The third pillar of Sarepta’s plan to dominate the treatment of muscular dystrophy will soon face its first clinical test. Sometime this quarter the first clinical study of MYO-101, a gene therapy against limb-girdle muscular dystrophy type 2E licensed from Myonexus Therapeutics last May, will yield results.
The placebo-controlled study aims to enrol nine subjects, but the upcoming interim look concerns the first three dosed since October. There had been hopes that the interim data would be revealed at Sarepta’s JP Morgan conference presentation, and the fact they were not caused a minor market wobble. Still, there is all to play for, and chances of success look reasonably high.
The first three subjects will have been given MYO-101 at a 5x1013vg/kg dose, and if this is successful the next six-patient cohort can start dosing at 2x1014vg/kg, with three subjects in the active group and three in control; the trial has a crossover design.
Limb-girdle muscular dystrophy (LGMD) is a group of inherited muscular dystrophies that is distinct in origin from the Duchenne variety. There are numerous different types of LGMD, and the fact that each has a specific genetic cause makes them particularly amenable for treatment with gene therapies.
LGMD type 2E is an autosomal recessive disorder whose basis is a mutation in the SGCB gene, leading to insufficient production of its product, beta-sarcoglycan. As MYO-101 aims to deliver this gene the key data point investors will be looking for is expression of beta-sarcoglycan in muscle fibres; Goldman Sachs reckon expression in 20% of fibres in muscle biopsies would represent a robust result.
Bulls will hope for a repeat of the market euphoria that erupted when Sarepta revealed clinical data on the first three subjects treated with an in-house gene therapy, rAAVrh74.MHCK7.micro-dystrophin (Sarepta investors party like it’s 2015, 19 June 2018). This is the second pillar of Sarepta’s muscular dystrophy strategy, the first being its marketed exon-skipping drug, Exondys 51.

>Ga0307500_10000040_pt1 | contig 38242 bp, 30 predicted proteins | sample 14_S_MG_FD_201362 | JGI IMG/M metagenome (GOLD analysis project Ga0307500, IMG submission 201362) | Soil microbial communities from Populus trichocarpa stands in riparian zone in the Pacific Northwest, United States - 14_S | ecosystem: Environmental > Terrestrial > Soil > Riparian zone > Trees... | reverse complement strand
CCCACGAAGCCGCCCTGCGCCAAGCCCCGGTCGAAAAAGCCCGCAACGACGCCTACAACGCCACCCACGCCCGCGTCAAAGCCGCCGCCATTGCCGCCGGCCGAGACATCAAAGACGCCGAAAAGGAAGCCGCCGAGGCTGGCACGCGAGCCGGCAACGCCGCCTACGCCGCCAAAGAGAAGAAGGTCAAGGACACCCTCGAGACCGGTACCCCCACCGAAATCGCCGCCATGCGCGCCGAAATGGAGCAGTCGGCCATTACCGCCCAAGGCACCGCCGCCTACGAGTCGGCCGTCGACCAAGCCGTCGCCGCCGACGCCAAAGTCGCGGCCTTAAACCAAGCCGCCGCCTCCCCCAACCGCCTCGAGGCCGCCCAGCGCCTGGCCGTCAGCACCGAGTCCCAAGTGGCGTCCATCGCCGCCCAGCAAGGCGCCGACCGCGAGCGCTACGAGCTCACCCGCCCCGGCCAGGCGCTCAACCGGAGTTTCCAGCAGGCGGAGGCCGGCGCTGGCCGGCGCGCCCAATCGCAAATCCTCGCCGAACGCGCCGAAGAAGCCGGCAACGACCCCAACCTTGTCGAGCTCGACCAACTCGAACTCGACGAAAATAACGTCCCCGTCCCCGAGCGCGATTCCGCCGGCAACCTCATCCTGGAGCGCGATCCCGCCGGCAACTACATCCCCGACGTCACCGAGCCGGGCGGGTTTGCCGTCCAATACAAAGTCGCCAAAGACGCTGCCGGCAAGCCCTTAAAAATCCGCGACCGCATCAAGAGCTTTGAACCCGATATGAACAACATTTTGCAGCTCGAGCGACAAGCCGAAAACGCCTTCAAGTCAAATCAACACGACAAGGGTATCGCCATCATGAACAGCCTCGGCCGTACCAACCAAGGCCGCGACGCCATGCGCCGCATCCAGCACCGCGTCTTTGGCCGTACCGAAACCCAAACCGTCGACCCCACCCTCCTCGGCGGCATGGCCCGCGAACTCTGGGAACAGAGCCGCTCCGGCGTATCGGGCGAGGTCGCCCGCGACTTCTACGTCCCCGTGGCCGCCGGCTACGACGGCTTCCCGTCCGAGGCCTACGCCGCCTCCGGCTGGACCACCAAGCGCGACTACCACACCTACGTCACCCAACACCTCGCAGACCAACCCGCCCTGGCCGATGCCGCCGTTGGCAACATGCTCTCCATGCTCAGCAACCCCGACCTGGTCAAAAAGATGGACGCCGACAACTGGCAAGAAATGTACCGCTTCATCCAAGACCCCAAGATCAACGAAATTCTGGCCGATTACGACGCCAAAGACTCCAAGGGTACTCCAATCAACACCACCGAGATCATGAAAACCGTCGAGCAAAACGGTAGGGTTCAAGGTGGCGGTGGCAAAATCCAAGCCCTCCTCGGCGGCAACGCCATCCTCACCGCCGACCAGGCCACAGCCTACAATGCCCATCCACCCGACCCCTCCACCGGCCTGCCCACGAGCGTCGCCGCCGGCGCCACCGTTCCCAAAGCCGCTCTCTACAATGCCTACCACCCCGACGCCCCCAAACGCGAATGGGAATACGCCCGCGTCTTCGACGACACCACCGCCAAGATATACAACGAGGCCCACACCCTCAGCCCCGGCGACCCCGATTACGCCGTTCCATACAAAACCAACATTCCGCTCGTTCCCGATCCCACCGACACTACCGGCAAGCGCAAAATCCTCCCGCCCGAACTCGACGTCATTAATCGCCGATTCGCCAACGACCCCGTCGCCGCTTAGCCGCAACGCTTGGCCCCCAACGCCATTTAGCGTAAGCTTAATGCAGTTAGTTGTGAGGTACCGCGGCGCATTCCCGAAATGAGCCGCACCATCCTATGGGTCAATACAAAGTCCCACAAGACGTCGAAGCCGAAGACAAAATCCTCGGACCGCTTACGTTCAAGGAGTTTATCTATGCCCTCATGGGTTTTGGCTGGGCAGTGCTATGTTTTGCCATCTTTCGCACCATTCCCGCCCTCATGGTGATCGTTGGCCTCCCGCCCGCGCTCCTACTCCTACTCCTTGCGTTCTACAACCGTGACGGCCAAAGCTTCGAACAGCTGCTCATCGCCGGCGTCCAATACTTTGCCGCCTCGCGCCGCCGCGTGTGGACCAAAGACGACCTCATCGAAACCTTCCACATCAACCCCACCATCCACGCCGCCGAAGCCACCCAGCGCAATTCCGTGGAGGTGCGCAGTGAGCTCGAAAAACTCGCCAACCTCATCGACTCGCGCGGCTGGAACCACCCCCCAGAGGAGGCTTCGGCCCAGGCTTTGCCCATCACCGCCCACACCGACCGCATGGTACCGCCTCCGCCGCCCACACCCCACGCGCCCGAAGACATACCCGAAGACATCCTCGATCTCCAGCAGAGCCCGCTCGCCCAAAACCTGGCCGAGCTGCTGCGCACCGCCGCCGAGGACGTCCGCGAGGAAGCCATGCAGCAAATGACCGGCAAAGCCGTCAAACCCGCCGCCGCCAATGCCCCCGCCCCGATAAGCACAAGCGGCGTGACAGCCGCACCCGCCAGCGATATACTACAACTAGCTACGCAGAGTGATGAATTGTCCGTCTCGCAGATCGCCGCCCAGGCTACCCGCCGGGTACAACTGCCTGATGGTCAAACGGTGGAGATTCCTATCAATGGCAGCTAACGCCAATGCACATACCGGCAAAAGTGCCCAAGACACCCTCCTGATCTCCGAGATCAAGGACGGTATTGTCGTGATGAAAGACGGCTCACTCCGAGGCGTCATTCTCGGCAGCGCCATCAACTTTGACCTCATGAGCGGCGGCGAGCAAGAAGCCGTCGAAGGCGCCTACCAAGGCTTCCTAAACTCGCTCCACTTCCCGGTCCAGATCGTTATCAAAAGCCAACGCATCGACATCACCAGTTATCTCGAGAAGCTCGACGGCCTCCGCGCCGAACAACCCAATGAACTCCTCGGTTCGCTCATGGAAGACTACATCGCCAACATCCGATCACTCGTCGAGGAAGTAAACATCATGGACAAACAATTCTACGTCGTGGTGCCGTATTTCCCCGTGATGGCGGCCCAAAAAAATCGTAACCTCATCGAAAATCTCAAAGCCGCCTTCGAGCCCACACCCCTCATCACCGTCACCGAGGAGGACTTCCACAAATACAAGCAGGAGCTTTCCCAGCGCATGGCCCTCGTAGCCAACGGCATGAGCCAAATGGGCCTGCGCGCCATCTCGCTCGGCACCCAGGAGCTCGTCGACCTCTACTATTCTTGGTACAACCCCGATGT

The microdystrophin project and MYO-101 both use an AAVrh74 vector, something that should increase confidence in the latter. On the other hand, MYO-101 comprises the full-length SGCB gene, whereas the microdystrophin therapy contains a truncated version because the full dystrophin-coding gene is too big to fit inside an AAV vector.
It is hoped that expression of beta-sarcoglycan will be sufficient. For now the only guide for investors is Myonexus’s highly positive findings in a mouse model.
Comparisons with microdystrophin gene therapies are also relevant in light of the troubles faced by a competitor, Solid Biosciences: its DMD gene therapy SGT-101 was briefly put on clinical hold after the first patient dosed at 5x1013vg/kg was hospitalised with a decreased platelet count and evidence of complement activation, issues that the group now reckons it can manage.
Obviously, investors will pay close attention to MYO-101’s safety profile, too. MYO-101 subjects were dosed a week apart, with each subsequent patient receiving the therapy if tolerability in the previous one had been acceptable; the fact that three subjects could apparently be dosed with no issues reported is thus another positive sign.
The upcoming data also represent a make-or-break test of Myonexus, a private startup founded in 2017 that Sarepta has an exclusive option to acquire. The MYO-101 clinical trial is Myonexus’s first ever, and the company appears to have benefited from just one equity investment, raising $2.5m of seed financing in December 2017.
As such the $60m it got up front from Sarepta in May was a significant windfall. Sarepta investors will soon find out whether this was money well spent.
|Project||Gene therapy||Study design||Trial ID|
|MYO-101||scAAVrh74.MHCK7.hSGCB||Placebo-controlled crossover in 9 limb-girdle muscular dystrophy type 2E subjects||NCT03652259|